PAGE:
We (HPL) have been working with a few different clients recently where there has been a need for proof-of-concept line trials. To me, line trials are a lot of fun! Well, they can and should be. Think of them as a sandbox that we can build out our creative and innovative ideas and concepts to see if they will work in the real world. However, to be effective and result in meaningful outcomes, line trials need to follow a robust Plan, Do, Check, Act/Adjust (PDCA) process. A common mistake when undertaking line trials is an inadequate plan! A good rule of thumb is to spend approximately 70% of your PDCA time and effort (not including the actual trial build duration) in planning for the trial.
Given the importance of proof-of-concept line trials, HPL has created two documents to help plan and execute effective line trials, as follows:
- Proof-of-concept line trial guideline – a step-by-step guideline detailing each phase of the PDCA process.
- Proof-of-concept line trial worksheet – a template that can be used to assist with each of the 4 phases of PDCA when planning and executing line trials.
Both documents are available for free download from our HPL website’s tools page using this link.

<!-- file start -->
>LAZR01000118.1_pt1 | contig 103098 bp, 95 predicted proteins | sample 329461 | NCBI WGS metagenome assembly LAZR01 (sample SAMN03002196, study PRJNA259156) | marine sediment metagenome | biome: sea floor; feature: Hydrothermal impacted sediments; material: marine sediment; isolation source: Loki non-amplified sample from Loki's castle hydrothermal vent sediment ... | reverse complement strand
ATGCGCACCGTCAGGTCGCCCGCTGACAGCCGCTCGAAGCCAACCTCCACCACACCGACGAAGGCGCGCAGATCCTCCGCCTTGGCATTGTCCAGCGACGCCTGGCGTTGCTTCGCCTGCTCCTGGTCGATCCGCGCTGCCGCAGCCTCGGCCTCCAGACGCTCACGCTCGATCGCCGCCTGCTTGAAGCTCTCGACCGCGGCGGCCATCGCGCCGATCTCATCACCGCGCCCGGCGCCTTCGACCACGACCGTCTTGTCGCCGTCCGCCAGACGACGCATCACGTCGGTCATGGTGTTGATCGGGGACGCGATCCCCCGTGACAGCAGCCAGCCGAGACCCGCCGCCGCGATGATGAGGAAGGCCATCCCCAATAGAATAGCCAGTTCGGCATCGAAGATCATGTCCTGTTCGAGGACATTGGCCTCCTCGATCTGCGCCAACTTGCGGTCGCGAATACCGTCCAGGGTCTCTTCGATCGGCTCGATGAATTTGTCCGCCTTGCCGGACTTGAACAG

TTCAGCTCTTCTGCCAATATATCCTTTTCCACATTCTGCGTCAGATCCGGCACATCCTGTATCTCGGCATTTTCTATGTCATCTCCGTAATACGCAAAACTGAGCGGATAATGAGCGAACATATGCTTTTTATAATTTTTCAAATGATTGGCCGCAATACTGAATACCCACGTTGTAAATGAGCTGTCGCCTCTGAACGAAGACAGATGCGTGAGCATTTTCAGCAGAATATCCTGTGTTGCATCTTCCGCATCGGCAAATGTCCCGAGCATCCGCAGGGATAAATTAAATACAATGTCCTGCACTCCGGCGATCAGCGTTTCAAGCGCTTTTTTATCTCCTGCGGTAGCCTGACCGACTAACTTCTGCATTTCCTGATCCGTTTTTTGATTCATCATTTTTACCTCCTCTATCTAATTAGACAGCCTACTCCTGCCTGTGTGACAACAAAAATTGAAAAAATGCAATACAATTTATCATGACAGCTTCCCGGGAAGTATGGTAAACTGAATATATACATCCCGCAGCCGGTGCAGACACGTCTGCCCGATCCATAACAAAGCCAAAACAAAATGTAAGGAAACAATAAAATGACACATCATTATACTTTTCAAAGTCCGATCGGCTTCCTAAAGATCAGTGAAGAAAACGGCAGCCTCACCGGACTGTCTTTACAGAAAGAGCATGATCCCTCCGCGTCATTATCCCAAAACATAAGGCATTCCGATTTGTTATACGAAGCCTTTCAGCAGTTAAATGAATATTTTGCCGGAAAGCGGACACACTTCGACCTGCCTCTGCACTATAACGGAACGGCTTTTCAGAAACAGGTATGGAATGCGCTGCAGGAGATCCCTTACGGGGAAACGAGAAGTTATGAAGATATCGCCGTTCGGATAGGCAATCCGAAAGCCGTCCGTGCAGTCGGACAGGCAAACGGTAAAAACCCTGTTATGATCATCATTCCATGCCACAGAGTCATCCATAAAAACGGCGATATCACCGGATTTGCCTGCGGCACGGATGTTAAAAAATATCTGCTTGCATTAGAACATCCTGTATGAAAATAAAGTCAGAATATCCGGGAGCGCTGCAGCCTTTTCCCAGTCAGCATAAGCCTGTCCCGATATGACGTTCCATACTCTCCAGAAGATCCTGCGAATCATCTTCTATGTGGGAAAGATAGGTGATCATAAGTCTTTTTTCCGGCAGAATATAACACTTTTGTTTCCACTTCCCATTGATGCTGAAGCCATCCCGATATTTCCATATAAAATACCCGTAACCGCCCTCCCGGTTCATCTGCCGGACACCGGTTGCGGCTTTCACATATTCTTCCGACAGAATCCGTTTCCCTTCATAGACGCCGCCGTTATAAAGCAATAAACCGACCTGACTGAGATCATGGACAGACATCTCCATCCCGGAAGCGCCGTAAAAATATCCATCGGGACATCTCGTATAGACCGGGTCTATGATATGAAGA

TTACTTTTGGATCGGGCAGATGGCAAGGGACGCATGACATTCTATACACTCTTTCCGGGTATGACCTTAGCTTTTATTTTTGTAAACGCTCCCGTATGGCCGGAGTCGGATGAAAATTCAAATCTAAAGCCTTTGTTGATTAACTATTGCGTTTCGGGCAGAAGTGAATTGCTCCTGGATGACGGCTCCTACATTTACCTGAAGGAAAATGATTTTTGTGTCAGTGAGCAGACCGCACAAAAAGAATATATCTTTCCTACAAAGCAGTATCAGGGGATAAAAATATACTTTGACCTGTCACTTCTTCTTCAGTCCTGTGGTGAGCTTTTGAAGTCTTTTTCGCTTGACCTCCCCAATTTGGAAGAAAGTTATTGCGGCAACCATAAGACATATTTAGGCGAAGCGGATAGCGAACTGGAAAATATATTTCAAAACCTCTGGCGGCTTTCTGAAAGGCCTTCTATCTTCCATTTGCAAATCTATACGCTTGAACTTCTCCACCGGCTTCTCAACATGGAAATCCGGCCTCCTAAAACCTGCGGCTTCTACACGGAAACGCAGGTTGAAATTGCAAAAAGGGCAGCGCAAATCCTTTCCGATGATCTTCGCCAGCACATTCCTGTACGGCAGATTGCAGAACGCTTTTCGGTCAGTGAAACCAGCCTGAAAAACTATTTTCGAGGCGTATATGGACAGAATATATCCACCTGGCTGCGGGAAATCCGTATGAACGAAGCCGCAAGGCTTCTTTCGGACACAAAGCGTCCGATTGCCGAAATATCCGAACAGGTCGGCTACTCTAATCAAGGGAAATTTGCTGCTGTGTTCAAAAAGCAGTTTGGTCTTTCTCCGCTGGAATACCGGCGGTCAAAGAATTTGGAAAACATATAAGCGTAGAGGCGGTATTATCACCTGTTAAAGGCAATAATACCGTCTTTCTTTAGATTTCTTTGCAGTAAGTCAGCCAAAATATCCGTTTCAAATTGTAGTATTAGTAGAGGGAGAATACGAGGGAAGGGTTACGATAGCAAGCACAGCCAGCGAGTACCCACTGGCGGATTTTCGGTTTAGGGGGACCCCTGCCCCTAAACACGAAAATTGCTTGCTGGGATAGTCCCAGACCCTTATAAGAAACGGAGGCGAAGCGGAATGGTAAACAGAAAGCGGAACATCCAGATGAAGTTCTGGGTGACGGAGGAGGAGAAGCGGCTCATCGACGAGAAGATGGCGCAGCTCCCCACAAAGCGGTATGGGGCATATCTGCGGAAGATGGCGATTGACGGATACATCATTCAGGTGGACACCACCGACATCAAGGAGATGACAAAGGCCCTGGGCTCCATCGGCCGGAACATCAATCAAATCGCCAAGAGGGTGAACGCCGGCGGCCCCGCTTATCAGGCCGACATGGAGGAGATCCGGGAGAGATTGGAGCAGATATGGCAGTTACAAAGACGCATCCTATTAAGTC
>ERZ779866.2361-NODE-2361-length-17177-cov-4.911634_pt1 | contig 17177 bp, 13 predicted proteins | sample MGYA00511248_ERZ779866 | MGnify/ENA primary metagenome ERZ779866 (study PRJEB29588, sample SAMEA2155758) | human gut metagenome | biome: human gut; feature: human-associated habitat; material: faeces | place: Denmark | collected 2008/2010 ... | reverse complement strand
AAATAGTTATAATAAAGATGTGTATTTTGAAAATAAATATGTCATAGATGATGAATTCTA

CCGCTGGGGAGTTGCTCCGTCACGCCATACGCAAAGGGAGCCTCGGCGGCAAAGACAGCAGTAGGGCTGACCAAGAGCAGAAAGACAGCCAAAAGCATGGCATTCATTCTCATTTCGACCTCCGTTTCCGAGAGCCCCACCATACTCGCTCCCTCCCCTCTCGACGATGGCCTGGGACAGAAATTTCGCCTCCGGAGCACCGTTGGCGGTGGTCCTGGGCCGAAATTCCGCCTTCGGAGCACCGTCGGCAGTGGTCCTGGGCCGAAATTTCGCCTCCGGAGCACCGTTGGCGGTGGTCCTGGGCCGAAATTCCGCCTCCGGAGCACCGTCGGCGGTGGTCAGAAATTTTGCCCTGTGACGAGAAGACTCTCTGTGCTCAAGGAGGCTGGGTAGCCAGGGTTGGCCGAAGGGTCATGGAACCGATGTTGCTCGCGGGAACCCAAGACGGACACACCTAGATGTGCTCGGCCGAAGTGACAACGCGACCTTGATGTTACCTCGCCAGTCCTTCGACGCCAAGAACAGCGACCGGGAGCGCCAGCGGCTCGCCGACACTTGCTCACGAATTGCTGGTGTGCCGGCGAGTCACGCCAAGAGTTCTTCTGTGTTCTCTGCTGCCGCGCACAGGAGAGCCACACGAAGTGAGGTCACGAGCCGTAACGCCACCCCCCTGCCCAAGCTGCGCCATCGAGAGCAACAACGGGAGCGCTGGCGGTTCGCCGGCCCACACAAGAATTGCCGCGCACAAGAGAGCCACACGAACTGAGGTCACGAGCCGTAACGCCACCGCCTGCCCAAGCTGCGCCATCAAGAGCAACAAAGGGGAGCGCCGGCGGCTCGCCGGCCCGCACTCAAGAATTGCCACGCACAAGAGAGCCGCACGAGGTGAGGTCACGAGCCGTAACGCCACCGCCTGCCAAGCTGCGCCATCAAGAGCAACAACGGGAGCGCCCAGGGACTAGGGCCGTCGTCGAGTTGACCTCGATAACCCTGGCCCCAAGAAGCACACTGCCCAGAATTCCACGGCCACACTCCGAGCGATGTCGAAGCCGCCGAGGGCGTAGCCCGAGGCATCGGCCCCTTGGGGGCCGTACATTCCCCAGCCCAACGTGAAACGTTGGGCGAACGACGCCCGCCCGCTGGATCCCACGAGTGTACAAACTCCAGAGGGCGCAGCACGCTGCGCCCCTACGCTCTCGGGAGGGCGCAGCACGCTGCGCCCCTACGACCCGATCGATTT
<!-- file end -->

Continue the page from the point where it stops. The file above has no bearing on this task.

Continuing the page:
While recently reading “Leadership Moments from NASA, Achieving the impossible“, by Dr. Dave Williams, one of the statements in the end of a chapters ‘Leadership Insights’ stated:
Simulation creates an environment where failure is a safe opportunity for learning.
Although the quote was referring to space flight training and simulation, the same is very applicable to proof-of-concept line trials. Really, the only failure of a line trial is not to follow a proper PDCA process because something may negatively or falsely impact the trial. Even when the trial doesn’t produce the desired result, it should not be deemed a failure when line trials are made to be a safe time and place for those involved to experiment and learn. So even if a line trial results in a less than expected or disappointing outcome, as long as we’ve learned from it, it’s a great successful failure!
I hope you’ll find these two new tools helpful. Let us know what you think or if we’ve missed anything.